Trump's actions are reminiscent of Rush Limbaugh's mockery of Michael J. Fox's Parkinson's in 2006. Limbaugh at the time accused the actor of "exaggerating the effects" of the disease in an ad, and later suggested that Fox had intentionally over-medicated himself "so you would really, really hate Republicans." Fox News host Sean Hannity defendedLimbaugh, saying Fox "[has] a right to speak up, but he also has a right to be criticized. He is a guy that is very political."

By 2016, 1.5 million U.S. voters will have family members impacted by Obama's immigration orders

Republicans are super excited about their success so far in blocking President Obama's executive actions on immigration, which would provide deportation relief and work permits for up to five million undocumented immigrants through two programs: Deferred Action for Parenthood Accountability (DAPA) and an expansion of Deferred Action for Childhood Arrivals (DACA). Now, a new study from the Center for American Progress shows just how many 2016 voters will be affected by their parents' inability to obtain those protections—1.5 million U.S. citizens.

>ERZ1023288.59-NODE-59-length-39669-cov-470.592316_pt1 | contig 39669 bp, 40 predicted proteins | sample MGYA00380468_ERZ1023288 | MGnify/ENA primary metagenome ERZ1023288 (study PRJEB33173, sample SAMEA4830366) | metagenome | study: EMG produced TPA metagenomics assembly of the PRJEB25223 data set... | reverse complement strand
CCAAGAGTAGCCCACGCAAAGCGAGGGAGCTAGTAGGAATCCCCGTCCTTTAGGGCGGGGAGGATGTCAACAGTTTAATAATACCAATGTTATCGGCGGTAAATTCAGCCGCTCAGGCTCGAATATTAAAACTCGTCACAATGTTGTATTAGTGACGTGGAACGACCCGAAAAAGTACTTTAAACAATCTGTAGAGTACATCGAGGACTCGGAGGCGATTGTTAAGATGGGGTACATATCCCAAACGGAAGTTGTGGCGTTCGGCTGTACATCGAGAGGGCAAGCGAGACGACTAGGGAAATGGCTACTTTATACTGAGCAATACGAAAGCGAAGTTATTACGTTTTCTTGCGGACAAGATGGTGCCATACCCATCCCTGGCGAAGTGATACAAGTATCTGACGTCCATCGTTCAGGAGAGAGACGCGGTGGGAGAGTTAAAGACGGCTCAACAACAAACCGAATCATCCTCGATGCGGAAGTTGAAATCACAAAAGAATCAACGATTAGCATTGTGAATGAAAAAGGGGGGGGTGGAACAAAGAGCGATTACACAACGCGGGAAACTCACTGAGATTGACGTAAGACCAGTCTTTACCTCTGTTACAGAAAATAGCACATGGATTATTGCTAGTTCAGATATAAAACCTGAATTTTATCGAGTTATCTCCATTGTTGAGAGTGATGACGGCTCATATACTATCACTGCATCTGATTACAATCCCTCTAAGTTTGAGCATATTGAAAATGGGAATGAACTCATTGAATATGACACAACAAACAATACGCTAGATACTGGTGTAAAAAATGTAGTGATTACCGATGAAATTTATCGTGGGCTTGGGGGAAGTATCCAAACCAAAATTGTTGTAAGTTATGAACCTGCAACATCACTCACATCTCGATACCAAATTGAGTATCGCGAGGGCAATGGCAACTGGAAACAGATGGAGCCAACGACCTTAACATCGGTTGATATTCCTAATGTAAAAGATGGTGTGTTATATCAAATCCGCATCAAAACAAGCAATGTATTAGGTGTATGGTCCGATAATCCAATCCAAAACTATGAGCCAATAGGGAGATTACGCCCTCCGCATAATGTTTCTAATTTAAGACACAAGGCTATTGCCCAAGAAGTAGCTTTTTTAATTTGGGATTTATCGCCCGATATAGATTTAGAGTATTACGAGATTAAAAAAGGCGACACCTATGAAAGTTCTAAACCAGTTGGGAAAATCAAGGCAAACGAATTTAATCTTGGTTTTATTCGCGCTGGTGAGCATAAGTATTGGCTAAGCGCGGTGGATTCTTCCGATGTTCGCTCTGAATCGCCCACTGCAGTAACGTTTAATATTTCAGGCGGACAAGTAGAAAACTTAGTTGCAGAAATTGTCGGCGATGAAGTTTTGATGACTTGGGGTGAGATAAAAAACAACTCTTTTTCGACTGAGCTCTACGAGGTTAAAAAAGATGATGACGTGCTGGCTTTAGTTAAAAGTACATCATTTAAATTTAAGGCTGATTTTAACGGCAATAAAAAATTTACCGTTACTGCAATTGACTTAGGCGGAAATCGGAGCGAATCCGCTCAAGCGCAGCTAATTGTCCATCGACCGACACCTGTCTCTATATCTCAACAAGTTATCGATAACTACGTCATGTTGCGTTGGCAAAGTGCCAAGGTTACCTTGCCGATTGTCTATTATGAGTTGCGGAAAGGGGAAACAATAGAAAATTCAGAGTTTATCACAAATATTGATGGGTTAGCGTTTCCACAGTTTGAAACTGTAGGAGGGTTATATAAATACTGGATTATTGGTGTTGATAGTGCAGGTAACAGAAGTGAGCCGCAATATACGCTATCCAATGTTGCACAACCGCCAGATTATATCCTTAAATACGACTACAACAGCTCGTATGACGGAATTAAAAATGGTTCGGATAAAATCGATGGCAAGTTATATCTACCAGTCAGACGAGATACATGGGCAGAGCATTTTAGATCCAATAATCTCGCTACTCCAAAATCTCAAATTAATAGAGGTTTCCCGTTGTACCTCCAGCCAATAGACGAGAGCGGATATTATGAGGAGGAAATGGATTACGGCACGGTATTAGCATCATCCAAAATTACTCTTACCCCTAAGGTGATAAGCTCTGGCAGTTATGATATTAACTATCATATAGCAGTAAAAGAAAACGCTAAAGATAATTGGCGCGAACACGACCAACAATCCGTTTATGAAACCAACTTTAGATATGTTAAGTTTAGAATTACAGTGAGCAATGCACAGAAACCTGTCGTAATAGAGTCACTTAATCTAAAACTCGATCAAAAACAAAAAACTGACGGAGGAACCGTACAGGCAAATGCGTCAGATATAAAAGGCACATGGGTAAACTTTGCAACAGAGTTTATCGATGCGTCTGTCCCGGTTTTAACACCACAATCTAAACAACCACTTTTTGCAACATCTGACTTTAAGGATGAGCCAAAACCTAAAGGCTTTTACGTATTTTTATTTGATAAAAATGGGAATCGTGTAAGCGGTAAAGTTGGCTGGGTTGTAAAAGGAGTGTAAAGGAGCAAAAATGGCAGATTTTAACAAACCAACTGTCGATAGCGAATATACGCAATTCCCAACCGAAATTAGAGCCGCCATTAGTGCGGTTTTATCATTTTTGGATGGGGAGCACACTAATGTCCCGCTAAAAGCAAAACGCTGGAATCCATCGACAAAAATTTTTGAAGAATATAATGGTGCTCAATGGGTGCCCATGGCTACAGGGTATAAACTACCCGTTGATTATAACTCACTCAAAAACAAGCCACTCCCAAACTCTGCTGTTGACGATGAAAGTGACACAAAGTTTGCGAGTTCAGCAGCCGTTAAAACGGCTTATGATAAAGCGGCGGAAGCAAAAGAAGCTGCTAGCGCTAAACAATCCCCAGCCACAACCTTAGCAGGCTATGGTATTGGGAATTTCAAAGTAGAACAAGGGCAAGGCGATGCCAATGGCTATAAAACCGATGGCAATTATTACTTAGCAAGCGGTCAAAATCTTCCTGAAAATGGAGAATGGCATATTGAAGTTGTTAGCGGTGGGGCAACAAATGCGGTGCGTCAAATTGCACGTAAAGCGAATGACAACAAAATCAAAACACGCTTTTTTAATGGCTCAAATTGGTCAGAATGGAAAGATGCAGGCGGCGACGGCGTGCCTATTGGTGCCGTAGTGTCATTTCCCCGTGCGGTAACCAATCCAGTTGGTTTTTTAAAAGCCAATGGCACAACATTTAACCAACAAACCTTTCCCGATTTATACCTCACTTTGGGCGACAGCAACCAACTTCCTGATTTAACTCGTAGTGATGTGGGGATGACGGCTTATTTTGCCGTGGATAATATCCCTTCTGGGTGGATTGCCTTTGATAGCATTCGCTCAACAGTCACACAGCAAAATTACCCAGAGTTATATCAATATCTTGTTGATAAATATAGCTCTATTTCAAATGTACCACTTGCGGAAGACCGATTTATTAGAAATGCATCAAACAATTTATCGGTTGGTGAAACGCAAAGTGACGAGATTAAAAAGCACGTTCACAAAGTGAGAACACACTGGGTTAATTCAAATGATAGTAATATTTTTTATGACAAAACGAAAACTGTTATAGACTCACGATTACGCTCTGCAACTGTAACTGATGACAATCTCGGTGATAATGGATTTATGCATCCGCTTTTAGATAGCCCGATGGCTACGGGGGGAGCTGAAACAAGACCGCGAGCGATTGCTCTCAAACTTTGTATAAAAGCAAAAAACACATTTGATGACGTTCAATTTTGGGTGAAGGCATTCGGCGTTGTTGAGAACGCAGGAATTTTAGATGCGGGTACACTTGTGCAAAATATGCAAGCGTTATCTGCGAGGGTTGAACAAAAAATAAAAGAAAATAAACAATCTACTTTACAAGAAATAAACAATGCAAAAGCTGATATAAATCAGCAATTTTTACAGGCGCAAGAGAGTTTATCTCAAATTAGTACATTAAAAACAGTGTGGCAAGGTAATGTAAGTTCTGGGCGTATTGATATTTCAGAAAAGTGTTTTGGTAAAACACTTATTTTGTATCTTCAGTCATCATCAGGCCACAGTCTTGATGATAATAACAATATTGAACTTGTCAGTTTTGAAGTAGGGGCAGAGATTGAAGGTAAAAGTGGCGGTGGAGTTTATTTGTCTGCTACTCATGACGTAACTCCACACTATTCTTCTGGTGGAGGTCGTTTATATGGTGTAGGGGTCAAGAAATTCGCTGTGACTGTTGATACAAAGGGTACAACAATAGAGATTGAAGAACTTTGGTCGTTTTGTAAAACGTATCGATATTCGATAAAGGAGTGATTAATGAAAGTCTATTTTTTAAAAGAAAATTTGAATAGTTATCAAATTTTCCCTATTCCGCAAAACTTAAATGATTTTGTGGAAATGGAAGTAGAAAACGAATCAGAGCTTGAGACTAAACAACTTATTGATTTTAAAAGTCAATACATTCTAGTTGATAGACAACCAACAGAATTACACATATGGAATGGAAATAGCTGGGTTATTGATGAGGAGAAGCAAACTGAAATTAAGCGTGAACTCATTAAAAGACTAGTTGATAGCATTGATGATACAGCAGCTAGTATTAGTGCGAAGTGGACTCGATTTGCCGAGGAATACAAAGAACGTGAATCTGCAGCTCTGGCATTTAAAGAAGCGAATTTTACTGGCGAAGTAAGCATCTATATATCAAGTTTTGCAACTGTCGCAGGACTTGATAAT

We estimate that 6.3 million U.S. citizens live in the same household as a DAPA-eligible relative. More than 5.3 million of these citizen family members are the children of those eligible for DAPA, and about 1 million are their spouses and other relatives. By 2016, 1.5 million of these 6.3 million citizen relatives will be eligible voters, and by 2020, that figure will rise to 2.25 million as additional children and family members reach voting age.

That's right, GOP, gloat all you want about your senseless blockage of the immigration actions. Griselda Nevarez takes a look at how that's going to work out for you in some battleground states: